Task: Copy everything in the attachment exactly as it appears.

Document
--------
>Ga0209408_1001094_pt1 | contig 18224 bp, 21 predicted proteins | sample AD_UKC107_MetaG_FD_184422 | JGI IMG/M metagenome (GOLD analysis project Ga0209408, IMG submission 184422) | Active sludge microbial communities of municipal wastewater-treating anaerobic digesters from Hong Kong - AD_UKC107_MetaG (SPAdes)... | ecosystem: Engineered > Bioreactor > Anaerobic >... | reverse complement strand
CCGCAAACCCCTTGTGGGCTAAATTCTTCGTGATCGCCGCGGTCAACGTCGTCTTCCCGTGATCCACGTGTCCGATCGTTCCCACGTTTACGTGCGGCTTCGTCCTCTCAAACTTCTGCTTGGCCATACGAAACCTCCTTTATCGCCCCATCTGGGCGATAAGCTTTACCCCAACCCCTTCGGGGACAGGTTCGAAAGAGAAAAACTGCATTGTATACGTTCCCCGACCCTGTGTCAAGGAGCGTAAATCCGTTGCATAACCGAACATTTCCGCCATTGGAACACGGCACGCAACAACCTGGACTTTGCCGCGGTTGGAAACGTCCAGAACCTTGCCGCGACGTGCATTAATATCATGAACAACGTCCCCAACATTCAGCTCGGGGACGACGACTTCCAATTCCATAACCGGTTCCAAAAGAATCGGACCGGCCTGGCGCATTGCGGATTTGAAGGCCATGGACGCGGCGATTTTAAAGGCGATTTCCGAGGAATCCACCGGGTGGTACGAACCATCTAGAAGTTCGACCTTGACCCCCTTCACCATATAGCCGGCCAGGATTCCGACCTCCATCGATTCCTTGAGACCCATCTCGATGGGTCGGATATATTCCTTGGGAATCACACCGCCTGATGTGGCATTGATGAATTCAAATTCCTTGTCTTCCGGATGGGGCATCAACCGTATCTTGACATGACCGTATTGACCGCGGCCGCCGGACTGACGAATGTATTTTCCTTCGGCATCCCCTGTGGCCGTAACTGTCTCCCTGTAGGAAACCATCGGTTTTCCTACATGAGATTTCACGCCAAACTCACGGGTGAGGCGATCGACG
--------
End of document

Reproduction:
>Ga0209408_1001094_pt1 | contig 18224 bp, 21 predicted proteins | sample AD_UKC107_MetaG_FD_184422 | JGI IMG/M metagenome (GOLD analysis project Ga0209408, IMG submission 184422) | Active sludge microbial communities of municipal wastewater-treating anaerobic digesters from Hong Kong - AD_UKC107_MetaG (SPAdes)... | ecosystem: Engineered > Bioreactor > Anaerobic >... | reverse complement strand
CCGCAAACCCCTTGTGGGCTAAATTCTTCGTGATCGCCGCGGTCAACGTCGTCTTCCCGTGATCCACGTGTCCGATCGTTCCCACGTTTACGTGCGGCTTCGTCCTCTCAAACTTCTGCTTGGCCATACGAAACCTCCTTTATCGCCCCATCTGGGCGATAAGCTTTACCCCAACCCCTTCGGGGACAGGTTCGAAAGAGAAAAACTGCATTGTATACGTTCCCCGACCCTGTGTCAAGGAGCGTAAATCCGTTGCATAACCGAACATTTCCGCCATTGGAACACGGCACGCAACAACCTGGACTTTGCCGCGGTTGGAAACGTCCAGAACCTTGCCGCGACGTGCATTAATATCATGAACAACGTCCCCAACATTCAGCTCGGGGACGACGACTTCCAATTCCATAACCGGTTCCAAAAGAATCGGACCGGCCTGGCGCATTGCGGATTTGAAGGCCATGGACGCGGCGATTTTAAAGGCGATTTCCGAGGAATCCACCGGGTGGTACGAACCATCTAGAAGTTCGACCTTGACCCCCTTCACCATATAGCCGGCCAGGATTCCGACCTCCATCGATTCCTTGAGACCCATCTCGATGGGTCGGATATATTCCTTGGGAATCACACCGCCTGATGTGGCATTGATGAATTCAAATTCCTTGTCTTCCGGATGGGGCATCAACCGTATCTTGACATGACCGTATTGACCGCGGCCGCCGGACTGACGAATGTATTTTCCTTCGGCATCCCCTGTGGCCGTAACTGTCTCCCTGTAGGAAACCATCGGTTTTCCTACATGAGATTTCACGCCAAACTCACGGGTGAGGCGATCGACG